REVIEWS OF RENTED DVDs I GET IN THE MAIL

Posts Tagged ‘middle east’

IN THE LOOP (2009)

In Comedy, I, Motion Pictures, War on March 3, 2010 at 12:05 pm

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STUDIO — BBC Films    

CAST — Peter Capaldi, Tom Hollander, Gina McGee, James Ganolfini, Mimi Kennedy, Anna Chlumsky, Chris Addison      

DIRECTOR —  Armando Iannucci      

NOT RATED (MPAA Equivalent: R)      

A mid-level British politician named Simon Foster (Tom Hollander) unwittingly states invasion of the Middle East is “unforeseeable” on an interview program, and it’s up to the staff at 10 Downing Street to clean it up in order to preserve Britain’s alliance with the Unites States, no matter the cost. And with that note, we are suddenly thrown In the Loop.      

(Hmm… That intro sounded very Roger Ebert of me. I hope he doesn’t mind.)      

In the Loop is a political farce of the most creative kind. This movie follows the British Prime Minister’s Director of Communications, Malcolm Tucker (Peter Capaldi) as he manipulates, bargains and swears his way from London to Washington and back, and then to the United Nations, in order to make sure that his boss, the Prime Minister, is on the same page as the President of the United States.      

This movie moves at breakneck speeds. The plot is so heavily interwoven and complex, it actually makes sense. One moment, Foster’s assistant (Chris Addison) unintentionally spills the beans of a secret meeting in Washington to a friend at CNN. Before you know it, half of London is on a witch hunt, looking for the source of leaked documents written by a Washington staffer (Anna Chlumsky).      

Let me take a moment to talk about Anna Chlumsky. I am very happy to see she is still acting. For those who wonder where they may have seen her before, or perhaps where they’d heard the name, she is a former child star, most notably of the two My Girl movies in the early 1990s. Well, Anna is all grown up now, and in this movie, she has the mouth to prove it!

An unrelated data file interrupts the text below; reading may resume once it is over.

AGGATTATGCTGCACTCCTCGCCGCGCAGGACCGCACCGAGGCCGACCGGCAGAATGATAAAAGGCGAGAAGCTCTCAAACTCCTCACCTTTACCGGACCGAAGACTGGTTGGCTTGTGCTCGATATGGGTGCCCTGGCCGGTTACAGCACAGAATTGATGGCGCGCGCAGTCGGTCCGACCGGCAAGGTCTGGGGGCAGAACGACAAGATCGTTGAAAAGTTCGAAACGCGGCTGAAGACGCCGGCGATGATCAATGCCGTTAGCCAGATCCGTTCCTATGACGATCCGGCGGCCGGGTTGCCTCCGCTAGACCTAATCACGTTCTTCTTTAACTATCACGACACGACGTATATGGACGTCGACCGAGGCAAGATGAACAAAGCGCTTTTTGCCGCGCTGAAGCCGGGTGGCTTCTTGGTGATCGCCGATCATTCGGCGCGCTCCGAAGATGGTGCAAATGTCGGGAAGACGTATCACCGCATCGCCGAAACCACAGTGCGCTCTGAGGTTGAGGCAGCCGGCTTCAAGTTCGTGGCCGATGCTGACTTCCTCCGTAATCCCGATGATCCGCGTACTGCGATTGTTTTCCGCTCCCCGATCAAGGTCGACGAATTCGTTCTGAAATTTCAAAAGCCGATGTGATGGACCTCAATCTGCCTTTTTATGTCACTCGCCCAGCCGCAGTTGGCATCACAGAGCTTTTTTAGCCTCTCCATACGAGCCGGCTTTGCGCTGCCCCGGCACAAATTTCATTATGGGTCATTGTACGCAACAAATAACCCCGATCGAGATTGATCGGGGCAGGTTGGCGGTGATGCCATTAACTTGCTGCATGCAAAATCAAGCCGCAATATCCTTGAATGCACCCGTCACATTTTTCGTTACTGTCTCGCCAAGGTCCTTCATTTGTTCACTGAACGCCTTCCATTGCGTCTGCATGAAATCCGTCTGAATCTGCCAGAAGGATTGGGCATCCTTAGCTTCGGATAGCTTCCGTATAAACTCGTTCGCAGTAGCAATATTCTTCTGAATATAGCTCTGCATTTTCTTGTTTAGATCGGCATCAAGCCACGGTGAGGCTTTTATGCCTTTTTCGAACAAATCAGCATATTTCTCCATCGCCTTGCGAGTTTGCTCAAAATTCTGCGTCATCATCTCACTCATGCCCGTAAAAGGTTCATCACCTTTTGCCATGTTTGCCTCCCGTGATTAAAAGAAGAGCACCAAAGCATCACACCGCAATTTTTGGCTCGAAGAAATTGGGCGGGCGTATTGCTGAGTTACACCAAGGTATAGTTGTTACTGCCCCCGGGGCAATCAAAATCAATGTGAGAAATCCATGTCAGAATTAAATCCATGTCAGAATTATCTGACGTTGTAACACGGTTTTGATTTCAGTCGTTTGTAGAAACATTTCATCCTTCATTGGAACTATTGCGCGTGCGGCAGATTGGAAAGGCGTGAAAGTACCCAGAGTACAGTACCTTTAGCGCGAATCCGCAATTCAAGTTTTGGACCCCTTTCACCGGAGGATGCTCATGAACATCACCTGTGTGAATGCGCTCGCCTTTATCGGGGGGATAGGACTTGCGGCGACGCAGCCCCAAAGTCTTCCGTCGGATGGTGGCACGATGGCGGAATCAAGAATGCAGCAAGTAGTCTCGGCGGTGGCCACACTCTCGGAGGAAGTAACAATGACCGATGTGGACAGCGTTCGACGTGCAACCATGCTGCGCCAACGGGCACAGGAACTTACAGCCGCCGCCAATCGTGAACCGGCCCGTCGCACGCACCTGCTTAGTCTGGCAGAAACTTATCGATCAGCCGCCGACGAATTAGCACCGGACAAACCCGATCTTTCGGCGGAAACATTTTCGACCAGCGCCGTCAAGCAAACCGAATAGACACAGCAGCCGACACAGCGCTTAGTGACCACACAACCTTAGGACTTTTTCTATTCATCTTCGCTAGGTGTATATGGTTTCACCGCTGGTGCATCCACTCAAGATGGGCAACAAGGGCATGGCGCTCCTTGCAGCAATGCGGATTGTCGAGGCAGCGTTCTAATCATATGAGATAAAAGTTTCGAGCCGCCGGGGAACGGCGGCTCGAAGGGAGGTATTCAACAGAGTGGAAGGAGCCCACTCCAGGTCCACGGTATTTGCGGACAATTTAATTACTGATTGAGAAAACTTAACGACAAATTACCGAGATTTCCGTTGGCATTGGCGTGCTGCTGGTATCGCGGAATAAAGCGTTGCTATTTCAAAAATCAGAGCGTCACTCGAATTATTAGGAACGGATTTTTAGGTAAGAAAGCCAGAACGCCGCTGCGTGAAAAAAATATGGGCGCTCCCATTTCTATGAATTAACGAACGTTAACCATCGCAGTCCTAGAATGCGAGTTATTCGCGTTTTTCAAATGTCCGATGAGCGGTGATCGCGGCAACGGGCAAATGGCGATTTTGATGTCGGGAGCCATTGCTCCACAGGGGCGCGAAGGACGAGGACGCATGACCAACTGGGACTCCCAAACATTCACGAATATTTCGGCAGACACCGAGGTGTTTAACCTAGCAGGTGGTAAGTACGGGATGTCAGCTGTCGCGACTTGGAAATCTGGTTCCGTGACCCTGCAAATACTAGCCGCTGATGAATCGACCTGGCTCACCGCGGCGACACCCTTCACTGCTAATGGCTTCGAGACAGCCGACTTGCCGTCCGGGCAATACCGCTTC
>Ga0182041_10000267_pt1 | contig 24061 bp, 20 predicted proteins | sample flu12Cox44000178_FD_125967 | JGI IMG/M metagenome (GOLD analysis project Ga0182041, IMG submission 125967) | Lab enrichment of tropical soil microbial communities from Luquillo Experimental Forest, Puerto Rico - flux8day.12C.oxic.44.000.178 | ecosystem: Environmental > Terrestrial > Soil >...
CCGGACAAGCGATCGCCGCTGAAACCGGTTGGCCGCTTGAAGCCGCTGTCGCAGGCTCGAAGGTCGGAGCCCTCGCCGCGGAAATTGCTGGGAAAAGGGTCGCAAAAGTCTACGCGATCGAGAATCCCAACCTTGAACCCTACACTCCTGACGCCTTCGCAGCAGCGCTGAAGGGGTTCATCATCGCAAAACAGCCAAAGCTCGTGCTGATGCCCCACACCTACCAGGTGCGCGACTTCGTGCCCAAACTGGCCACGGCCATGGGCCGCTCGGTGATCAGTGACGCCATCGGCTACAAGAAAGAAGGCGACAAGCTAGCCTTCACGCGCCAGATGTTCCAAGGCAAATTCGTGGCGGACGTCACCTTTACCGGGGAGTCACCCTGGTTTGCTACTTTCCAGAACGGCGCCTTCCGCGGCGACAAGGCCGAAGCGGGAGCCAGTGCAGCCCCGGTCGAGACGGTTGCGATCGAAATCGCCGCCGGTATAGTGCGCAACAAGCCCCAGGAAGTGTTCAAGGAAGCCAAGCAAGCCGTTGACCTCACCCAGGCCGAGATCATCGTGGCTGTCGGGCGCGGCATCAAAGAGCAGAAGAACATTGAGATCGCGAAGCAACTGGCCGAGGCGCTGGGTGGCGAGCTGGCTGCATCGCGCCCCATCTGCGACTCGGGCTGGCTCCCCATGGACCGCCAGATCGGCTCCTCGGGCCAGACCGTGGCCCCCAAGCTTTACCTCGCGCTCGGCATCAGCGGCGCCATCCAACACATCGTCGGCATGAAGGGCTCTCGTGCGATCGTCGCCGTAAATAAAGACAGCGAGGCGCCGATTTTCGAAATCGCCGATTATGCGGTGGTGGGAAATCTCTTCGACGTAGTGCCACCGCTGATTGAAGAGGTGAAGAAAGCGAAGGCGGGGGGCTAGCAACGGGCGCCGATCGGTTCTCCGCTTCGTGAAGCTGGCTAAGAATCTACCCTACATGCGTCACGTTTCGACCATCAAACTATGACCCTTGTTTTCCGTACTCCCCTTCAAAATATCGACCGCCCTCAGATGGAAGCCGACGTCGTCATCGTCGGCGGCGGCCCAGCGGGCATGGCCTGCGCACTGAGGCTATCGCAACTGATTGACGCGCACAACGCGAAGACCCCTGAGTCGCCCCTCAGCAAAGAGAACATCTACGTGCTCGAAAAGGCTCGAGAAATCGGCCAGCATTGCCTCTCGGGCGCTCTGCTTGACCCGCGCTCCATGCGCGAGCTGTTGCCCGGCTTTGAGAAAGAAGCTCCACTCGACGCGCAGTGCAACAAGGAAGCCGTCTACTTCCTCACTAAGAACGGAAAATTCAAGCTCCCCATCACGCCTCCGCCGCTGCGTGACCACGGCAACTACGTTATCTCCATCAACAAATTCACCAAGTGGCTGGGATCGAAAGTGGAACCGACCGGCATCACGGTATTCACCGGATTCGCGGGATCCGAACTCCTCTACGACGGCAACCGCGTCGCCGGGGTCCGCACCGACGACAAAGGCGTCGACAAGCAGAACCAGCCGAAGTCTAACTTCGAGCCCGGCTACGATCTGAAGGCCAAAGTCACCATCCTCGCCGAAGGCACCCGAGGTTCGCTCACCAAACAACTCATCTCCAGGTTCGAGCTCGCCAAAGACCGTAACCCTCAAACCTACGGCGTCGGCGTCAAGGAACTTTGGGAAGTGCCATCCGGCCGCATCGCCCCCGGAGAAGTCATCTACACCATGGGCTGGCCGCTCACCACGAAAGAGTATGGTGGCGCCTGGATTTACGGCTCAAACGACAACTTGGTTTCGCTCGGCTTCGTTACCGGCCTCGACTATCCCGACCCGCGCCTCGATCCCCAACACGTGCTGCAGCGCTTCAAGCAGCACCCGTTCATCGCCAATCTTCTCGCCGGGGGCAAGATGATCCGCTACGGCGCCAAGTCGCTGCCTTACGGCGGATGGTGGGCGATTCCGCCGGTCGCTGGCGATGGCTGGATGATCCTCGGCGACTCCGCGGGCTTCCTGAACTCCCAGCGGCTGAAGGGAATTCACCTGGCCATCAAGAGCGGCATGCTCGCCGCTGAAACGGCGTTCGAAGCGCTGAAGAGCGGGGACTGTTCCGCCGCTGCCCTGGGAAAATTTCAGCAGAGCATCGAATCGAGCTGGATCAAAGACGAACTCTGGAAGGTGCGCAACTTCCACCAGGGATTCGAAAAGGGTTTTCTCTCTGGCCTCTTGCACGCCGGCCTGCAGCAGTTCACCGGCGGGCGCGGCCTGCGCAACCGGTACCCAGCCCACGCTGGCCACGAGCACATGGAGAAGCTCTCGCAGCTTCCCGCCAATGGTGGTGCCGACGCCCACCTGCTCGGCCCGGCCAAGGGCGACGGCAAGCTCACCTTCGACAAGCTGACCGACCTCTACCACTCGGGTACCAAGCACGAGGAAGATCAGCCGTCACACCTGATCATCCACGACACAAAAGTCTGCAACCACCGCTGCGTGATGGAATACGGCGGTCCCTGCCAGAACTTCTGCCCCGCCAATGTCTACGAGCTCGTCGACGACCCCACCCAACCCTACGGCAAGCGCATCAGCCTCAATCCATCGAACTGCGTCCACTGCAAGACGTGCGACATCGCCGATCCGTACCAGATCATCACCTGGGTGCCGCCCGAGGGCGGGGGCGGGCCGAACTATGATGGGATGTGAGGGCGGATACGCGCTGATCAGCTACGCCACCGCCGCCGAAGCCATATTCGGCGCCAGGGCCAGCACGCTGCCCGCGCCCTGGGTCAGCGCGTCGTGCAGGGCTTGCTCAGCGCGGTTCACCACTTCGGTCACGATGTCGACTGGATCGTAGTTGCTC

Gen. Miller (James Gandolfini) and Malcolm Tucker (Peter Capaldi) discuss a leaked document at the UN

In fact, the insults fly fast and furious throughout the movie. Every principal cast member (even David Rasche’s clean-mouthed Linton Barwick) throws barbs, insults, and profanities faster than a Jonathan Broxton fastball, one right after the other. And this movie is laced with so many “F-bombs”, it might give Goodfellas a run for its money!      

But the humor in this movie comes from not just the insults. Many situational bits play into the genius of this comedy, as well. There is one particularly funny scene, in which Lt. Gen. George Miller (James Gandolfini) and Diplomacy Undersecretary Karen Clark (Mimi Kennedy) discuss possible troop deployment figures in a girl’s bedroom. It is juxtapositions like this that give commentary to the ridiculousness of the political arena on both sides of the Pond, and director Armando Iannucci captures them with a skilled eye that was evidently influenced by the late Robert Altman.      

While watching In the Loop, I began to draw similarities with the Kubrick classic Dr. Strangelove. Afterward, when I delved into the Special Features on the DVD, I heard the announcer in the TV spot mention the “instant comparisons” between the two (as quoted by the New York Times). And to tell the truth, I did find myself thinking this movie somewhat reminded me of the Kubrick classic while I was watching it (and before viewing the Special Features). Whether this movie will go down as one of the greatest political farces of all time remains to be seen, but In the Loop has a superb cast, deft direction, a well-played (and Oscar-nominated) script, and some very skillful editing. One word of caution: As a British film, the comedy can be quite dry. This film is not for the uninitiated, but it is obscenely fun to watch.